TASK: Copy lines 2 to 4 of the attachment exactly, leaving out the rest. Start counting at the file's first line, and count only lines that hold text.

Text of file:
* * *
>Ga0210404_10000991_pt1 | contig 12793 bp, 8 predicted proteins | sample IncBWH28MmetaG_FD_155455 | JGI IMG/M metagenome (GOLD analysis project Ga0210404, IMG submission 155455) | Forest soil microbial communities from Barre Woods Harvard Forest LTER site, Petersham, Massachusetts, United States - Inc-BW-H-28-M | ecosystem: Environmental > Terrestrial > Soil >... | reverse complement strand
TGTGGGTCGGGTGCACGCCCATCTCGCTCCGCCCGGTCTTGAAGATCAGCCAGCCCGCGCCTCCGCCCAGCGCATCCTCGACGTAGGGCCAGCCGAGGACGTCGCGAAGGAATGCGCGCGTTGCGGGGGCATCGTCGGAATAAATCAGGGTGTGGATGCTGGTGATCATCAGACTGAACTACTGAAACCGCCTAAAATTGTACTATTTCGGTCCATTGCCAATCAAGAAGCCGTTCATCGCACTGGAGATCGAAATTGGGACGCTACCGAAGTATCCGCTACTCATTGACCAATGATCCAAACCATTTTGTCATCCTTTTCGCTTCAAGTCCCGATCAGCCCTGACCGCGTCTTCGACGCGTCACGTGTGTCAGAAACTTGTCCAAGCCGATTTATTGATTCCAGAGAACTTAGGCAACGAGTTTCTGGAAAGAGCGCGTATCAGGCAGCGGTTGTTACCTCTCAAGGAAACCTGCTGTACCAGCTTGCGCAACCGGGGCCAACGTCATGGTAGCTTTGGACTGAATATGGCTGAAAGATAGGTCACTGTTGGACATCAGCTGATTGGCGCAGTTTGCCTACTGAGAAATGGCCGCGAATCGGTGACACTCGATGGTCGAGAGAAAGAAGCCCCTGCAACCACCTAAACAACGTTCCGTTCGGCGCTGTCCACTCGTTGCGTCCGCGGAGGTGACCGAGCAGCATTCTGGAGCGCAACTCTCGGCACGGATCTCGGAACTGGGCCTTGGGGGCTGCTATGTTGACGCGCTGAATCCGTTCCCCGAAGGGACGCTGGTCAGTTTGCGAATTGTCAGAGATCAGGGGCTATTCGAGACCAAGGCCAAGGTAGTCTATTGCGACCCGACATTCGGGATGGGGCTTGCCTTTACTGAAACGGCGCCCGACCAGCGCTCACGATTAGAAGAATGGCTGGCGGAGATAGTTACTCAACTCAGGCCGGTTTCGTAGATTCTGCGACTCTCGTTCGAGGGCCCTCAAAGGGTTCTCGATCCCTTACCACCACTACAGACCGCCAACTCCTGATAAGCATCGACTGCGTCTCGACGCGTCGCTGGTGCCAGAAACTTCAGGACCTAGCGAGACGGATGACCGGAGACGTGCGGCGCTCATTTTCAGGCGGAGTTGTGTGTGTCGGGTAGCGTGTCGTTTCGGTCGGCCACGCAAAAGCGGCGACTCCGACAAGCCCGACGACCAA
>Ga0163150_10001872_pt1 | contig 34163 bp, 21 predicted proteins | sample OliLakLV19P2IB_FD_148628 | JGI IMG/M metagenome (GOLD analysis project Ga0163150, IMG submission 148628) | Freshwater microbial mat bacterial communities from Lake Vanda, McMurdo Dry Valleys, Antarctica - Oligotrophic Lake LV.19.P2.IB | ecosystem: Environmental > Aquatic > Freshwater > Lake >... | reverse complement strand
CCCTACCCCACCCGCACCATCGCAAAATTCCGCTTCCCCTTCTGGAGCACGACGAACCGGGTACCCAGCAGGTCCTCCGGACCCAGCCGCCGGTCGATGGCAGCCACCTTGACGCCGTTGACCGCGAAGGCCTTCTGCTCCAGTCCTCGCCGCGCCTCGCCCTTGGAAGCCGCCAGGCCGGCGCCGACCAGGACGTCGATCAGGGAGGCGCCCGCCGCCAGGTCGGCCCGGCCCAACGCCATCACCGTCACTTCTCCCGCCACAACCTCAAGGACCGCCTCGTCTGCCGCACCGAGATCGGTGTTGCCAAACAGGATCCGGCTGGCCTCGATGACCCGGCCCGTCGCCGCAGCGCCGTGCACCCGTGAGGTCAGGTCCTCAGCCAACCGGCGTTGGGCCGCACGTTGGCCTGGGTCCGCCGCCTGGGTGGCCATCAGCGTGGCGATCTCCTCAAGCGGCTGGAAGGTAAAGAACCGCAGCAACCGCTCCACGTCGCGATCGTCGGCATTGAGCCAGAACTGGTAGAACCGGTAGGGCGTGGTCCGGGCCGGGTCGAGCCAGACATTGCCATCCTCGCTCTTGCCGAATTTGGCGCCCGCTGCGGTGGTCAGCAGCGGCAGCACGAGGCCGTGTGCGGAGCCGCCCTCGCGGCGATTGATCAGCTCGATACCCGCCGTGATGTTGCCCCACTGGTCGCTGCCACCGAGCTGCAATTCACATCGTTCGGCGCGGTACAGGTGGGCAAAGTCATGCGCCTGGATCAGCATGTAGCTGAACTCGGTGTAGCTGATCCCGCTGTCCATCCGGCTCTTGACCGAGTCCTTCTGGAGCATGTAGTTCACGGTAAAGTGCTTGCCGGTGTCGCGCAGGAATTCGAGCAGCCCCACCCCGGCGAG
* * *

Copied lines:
TGTGGGTCGGGTGCACGCCCATCTCGCTCCGCCCGGTCTTGAAGATCAGCCAGCCCGCGCCTCCGCCCAGCGCATCCTCGACGTAGGGCCAGCCGAGGACGTCGCGAAGGAATGCGCGCGTTGCGGGGGCATCGTCGGAATAAATCAGGGTGTGGATGCTGGTGATCATCAGACTGAACTACTGAAACCGCCTAAAATTGTACTATTTCGGTCCATTGCCAATCAAGAAGCCGTTCATCGCACTGGAGATCGAAATTGGGACGCTACCGAAGTATCCGCTACTCATTGACCAATGATCCAAACCATTTTGTCATCCTTTTCGCTTCAAGTCCCGATCAGCCCTGACCGCGTCTTCGACGCGTCACGTGTGTCAGAAACTTGTCCAAGCCGATTTATTGATTCCAGAGAACTTAGGCAACGAGTTTCTGGAAAGAGCGCGTATCAGGCAGCGGTTGTTACCTCTCAAGGAAACCTGCTGTACCAGCTTGCGCAACCGGGGCCAACGTCATGGTAGCTTTGGACTGAATATGGCTGAAAGATAGGTCACTGTTGGACATCAGCTGATTGGCGCAGTTTGCCTACTGAGAAATGGCCGCGAATCGGTGACACTCGATGGTCGAGAGAAAGAAGCCCCTGCAACCACCTAAACAACGTTCCGTTCGGCGCTGTCCACTCGTTGCGTCCGCGGAGGTGACCGAGCAGCATTCTGGAGCGCAACTCTCGGCACGGATCTCGGAACTGGGCCTTGGGGGCTGCTATGTTGACGCGCTGAATCCGTTCCCCGAAGGGACGCTGGTCAGTTTGCGAATTGTCAGAGATCAGGGGCTATTCGAGACCAAGGCCAAGGTAGTCTATTGCGACCCGACATTCGGGATGGGGCTTGCCTTTACTGAAACGGCGCCCGACCAGCGCTCACGATTAGAAGAATGGCTGGCGGAGATAGTTACTCAACTCAGGCCGGTTTCGTAGATTCTGCGACTCTCGTTCGAGGGCCCTCAAAGGGTTCTCGATCCCTTACCACCACTACAGACCGCCAACTCCTGATAAGCATCGACTGCGTCTCGACGCGTCGCTGGTGCCAGAAACTTCAGGACCTAGCGAGACGGATGACCGGAGACGTGCGGCGCTCATTTTCAGGCGGAGTTGTGTGTGTCGGGTAGCGTGTCGTTTCGGTCGGCCACGCAAAAGCGGCGACTCCGACAAGCCCGACGACCAA
>Ga0163150_10001872_pt1 | contig 34163 bp, 21 predicted proteins | sample OliLakLV19P2IB_FD_148628 | JGI IMG/M metagenome (GOLD analysis project Ga0163150, IMG submission 148628) | Freshwater microbial mat bacterial communities from Lake Vanda, McMurdo Dry Valleys, Antarctica - Oligotrophic Lake LV.19.P2.IB | ecosystem: Environmental > Aquatic > Freshwater > Lake >... | reverse complement strand
CCCTACCCCACCCGCACCATCGCAAAATTCCGCTTCCCCTTCTGGAGCACGACGAACCGGGTACCCAGCAGGTCCTCCGGACCCAGCCGCCGGTCGATGGCAGCCACCTTGACGCCGTTGACCGCGAAGGCCTTCTGCTCCAGTCCTCGCCGCGCCTCGCCCTTGGAAGCCGCCAGGCCGGCGCCGACCAGGACGTCGATCAGGGAGGCGCCCGCCGCCAGGTCGGCCCGGCCCAACGCCATCACCGTCACTTCTCCCGCCACAACCTCAAGGACCGCCTCGTCTGCCGCACCGAGATCGGTGTTGCCAAACAGGATCCGGCTGGCCTCGATGACCCGGCCCGTCGCCGCAGCGCCGTGCACCCGTGAGGTCAGGTCCTCAGCCAACCGGCGTTGGGCCGCACGTTGGCCTGGGTCCGCCGCCTGGGTGGCCATCAGCGTGGCGATCTCCTCAAGCGGCTGGAAGGTAAAGAACCGCAGCAACCGCTCCACGTCGCGATCGTCGGCATTGAGCCAGAACTGGTAGAACCGGTAGGGCGTGGTCCGGGCCGGGTCGAGCCAGACATTGCCATCCTCGCTCTTGCCGAATTTGGCGCCCGCTGCGGTGGTCAGCAGCGGCAGCACGAGGCCGTGTGCGGAGCCGCCCTCGCGGCGATTGATCAGCTCGATACCCGCCGTGATGTTGCCCCACTGGTCGCTGCCACCGAGCTGCAATTCACATCGTTCGGCGCGGTACAGGTGGGCAAAGTCATGCGCCTGGATCAGCATGTAGCTGAACTCGGTGTAGCTGATCCCGCTGTCCATCCGGCTCTTGACCGAGTCCTTCTGGAGCATGTAGTTCACGGTAAAGTGCTTGCCGGTGTCGCGCAGGAATTCGAGCAGCCCCACCCCGGCGAG